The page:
Without a common culture, firms risk their very existence, Ebert said. The practice of law has become increasingly competitive and clients are not as loyal as they were in the past. If a firm does not put value on collaborating, the attorneys will start looking out only for themselves and the entire organization could break apart.

That is the lesson Major Lindsey & Africa teaches when it works with law firms entering into merger talks. The economics will likely make sense, Nye said, but to get the deal to stick, the firms have to be compatible culturally. At the beginning, firms must discuss their respective philosophies toward compensation and management along with the goals they are trying to achieve through the merger.

Echoing Ebert, Nye said not paying attention to the cultural fit can result in an us-versus-them mentality. Rather than creating a bigger team that can attract more business, the merged firm will be divided and probably see more lawyers depart.

Client service will most benefit from firms with a culture of teamwork, Wilson said. The attorneys who have networked, collaborated and socialized with their colleagues will be better able to match their clients with the partner or associate who will not only best handle the work but also be compatible personally.

Wilson learned the importance of culture from her great-grandfather and grandfather, who were both attorneys.

“I was taught at a very early time that cases are very interesting, and being a lawyer is intellectually challenging and very rewarding in that respect,” she said. “But my grandfather always used to say, ‘For me, it was always about my colleagues and my clients.’ The relationship piece of it was instilled in me at a very early age.”

‘Pardon the interruption’

The collaborative culture of Plunkett Cooney helped entice Stephen Peters to join the firm. A civil litigator who usually does appellate work, he was familiar with other attorneys from the firm and felt they shared his values, not only in their approach to the practice of law but also in the importance they place on family.

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Peters, now managing partner of the Indianapolis office, said being a lawyer is both challenging and lonely. He is grateful to be able to talk about legal issues with others in his firm, which also has offices in Michigan, Ohio and Illinois.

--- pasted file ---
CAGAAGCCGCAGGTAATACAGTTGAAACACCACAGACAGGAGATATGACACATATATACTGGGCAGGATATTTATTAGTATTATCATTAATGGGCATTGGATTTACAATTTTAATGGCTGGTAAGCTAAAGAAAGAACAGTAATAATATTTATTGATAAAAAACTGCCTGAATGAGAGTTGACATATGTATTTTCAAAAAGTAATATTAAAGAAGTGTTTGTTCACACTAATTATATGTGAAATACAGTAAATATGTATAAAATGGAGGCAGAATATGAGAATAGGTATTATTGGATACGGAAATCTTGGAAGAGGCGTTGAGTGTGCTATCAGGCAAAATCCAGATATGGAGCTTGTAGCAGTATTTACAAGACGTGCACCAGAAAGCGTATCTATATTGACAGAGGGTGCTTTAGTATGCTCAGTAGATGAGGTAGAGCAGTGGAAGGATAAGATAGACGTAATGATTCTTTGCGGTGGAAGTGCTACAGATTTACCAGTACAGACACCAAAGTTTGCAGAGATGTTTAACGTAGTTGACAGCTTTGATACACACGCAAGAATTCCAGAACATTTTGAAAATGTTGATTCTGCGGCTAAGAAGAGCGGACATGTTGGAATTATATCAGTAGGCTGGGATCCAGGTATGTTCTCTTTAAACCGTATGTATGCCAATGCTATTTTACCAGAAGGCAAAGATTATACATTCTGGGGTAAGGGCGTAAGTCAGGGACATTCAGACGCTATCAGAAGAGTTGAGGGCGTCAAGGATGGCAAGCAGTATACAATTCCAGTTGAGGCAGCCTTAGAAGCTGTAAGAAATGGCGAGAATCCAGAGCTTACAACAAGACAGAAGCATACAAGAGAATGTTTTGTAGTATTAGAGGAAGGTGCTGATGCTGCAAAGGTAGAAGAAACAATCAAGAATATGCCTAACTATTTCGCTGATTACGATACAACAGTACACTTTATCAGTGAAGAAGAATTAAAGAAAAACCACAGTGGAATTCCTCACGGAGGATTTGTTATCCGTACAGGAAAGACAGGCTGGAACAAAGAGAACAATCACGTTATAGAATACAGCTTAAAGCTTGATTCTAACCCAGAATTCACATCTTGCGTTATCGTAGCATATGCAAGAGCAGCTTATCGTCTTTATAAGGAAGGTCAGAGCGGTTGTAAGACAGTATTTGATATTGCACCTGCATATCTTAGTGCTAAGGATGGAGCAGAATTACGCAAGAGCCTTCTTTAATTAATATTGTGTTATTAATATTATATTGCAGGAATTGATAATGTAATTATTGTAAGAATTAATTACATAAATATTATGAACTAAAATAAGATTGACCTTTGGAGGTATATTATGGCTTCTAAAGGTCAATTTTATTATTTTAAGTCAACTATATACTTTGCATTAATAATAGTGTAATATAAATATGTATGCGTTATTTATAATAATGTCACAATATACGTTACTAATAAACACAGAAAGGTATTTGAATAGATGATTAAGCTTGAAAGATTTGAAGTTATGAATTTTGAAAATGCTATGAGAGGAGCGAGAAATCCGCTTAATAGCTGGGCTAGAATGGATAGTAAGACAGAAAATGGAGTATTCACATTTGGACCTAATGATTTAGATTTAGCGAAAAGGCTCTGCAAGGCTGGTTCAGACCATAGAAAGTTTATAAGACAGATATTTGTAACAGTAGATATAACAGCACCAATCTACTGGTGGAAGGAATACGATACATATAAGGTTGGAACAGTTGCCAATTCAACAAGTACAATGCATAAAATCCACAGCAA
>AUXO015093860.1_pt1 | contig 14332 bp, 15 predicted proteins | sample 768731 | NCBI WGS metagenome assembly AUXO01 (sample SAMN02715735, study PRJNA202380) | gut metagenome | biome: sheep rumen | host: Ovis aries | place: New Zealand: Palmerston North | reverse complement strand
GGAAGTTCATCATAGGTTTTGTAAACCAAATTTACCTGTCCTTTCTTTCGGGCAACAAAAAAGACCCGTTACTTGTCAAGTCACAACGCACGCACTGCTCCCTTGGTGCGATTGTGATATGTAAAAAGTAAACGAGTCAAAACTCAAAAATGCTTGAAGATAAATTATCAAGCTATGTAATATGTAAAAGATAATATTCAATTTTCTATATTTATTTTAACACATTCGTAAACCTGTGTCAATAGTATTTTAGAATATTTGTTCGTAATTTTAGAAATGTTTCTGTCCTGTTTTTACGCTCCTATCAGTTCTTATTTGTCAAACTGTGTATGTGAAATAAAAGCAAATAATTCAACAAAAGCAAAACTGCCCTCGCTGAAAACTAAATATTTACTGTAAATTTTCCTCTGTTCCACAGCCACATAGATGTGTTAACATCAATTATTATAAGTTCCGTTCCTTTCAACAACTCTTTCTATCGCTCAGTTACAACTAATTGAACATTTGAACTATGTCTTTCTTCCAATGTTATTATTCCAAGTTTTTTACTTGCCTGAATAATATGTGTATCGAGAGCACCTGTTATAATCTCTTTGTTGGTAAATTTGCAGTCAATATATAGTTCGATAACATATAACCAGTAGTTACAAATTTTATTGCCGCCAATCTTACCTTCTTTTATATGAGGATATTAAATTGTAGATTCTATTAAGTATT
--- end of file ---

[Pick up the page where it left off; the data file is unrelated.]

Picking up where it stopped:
As an example of Plunkett Cooney’s collegiality, Peters pointed to the firm-wide emails. When lawyers need some help, they will send an email under the subject line of “pardon the interruption” and usually within an hour, many will have offered assistance.

“It’s just like bees coming out of a hive,” Peters said, describing the reaction to the email requests.

Often the focus on culture starts at the interview process. At FBT, candidates have one-on-one meetings with partners and answer questions from a panel. The firm has identified 11 competencies, including some that reflect its culture, such as ability to work in teams and willingness to be involved in community activities, that will make a lawyer successful at the firm.

Top-of-the-class graduates from a top law school will not necessarily find a place at FBT, Habel said. All the lawyers who make it to the interview process are skilled and knowledgeable about the law, but to fit at the firm, they need to have a strong work ethic as well as be creative and innovative.

Once they are hired, the attorneys are expected to be mobile because several FBT offices are within driving distance of one another. The lawyers are encouraged — and associates are required — to pack up their laptops, make a trip and spend a day working from another location.

As with the videophones, travel and firm-wide meetings allow the FBT lawyers to see their colleagues, get to know them and build professional relationships. Habel noted, “If you actually want to solve a problem, be it internally or externally, go face to face.”•